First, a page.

Captain Dunstan heard the footsteps approaching his cell. He eased himself off his prison cot and rubbed his forehead. A prison guard stopped outside and opened the cell door. A priest entered, followed by a tall man in black robes who carried a thick scroll in his hands. Captain Dunstan almost laughed, but decided he hadn’t the energy to do so. “My sins?” he asked, nodding towards the scroll. “You sure it’s thick enough?”
The tall man didn’t answer. The priest held out his hand towards the captain. A bracelet of prayer beads dangled from the priest’s fingers. Dunstan shook his head.
The priest spoke softly. “Take them my son. They shall be a comfort to you.”
Dunstan glanced at the priest’s face, then down at the beads. There was little point in offending a man of the cloth. He gave a shrug and took the beads. “Thank you,” he murmured.
The priest nodded, made a Sign of the Hand. “Use each bead, for each question,” he said. He gave a curt bow and exited the cell. Dunstan watched him leave. What questions? And where were his last rites? Was he to die without a blessing?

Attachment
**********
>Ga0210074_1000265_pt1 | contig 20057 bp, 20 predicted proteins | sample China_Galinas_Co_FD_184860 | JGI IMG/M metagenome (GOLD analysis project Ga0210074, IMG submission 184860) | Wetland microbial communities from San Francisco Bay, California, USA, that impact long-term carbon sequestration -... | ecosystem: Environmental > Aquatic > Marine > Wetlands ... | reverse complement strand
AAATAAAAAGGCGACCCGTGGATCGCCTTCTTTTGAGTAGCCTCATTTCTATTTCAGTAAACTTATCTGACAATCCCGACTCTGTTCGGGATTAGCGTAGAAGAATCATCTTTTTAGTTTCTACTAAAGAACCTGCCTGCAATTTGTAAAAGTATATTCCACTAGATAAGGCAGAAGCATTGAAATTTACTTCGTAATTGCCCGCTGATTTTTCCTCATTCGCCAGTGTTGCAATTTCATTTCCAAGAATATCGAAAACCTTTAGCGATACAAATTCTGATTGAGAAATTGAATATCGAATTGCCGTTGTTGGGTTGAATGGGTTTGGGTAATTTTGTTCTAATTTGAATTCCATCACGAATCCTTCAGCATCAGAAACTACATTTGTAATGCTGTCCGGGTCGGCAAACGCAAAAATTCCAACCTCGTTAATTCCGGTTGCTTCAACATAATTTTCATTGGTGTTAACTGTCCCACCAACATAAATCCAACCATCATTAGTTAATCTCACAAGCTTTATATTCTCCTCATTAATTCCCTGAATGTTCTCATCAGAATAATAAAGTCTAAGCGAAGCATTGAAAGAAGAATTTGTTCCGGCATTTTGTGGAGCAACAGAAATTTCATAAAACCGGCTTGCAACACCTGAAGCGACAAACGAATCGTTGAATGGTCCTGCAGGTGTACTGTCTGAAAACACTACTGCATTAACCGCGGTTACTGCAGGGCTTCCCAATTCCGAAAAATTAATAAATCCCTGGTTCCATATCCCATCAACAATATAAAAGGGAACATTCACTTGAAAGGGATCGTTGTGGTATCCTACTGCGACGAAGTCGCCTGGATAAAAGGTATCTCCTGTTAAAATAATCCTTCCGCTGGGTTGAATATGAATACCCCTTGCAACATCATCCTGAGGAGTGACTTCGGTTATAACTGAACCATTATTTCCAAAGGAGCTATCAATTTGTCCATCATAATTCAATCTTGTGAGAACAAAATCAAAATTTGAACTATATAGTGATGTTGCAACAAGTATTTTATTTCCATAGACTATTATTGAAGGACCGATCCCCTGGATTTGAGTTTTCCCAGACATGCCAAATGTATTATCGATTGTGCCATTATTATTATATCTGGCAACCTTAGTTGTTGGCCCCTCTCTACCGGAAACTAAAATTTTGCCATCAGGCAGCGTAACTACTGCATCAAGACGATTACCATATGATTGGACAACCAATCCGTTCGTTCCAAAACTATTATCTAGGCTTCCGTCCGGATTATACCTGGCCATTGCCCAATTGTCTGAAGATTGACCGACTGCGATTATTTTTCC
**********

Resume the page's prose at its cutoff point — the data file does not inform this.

“Are you ready, prisoner?” The tall man asked, unfurling the scroll.
July 15, 2149, Hawking
“Penner, we’re going to drop you off at the lift landing site. O’Sullivan and Cash, you two go with Penner and make sure you secure it as instructed,” Karen said, passing Penner a tablet.
Soon they were lowering in a flat spot, previously decided upon. The massive elevator loomed above them; a dark monolith in the now night sky. Thousands of stars blared down at them from the distance and for a moment Karen forgot where she was. A voice shook her out of her daydream.
“Are you sure you won’t need help?” Penner asked, concern thick in his words.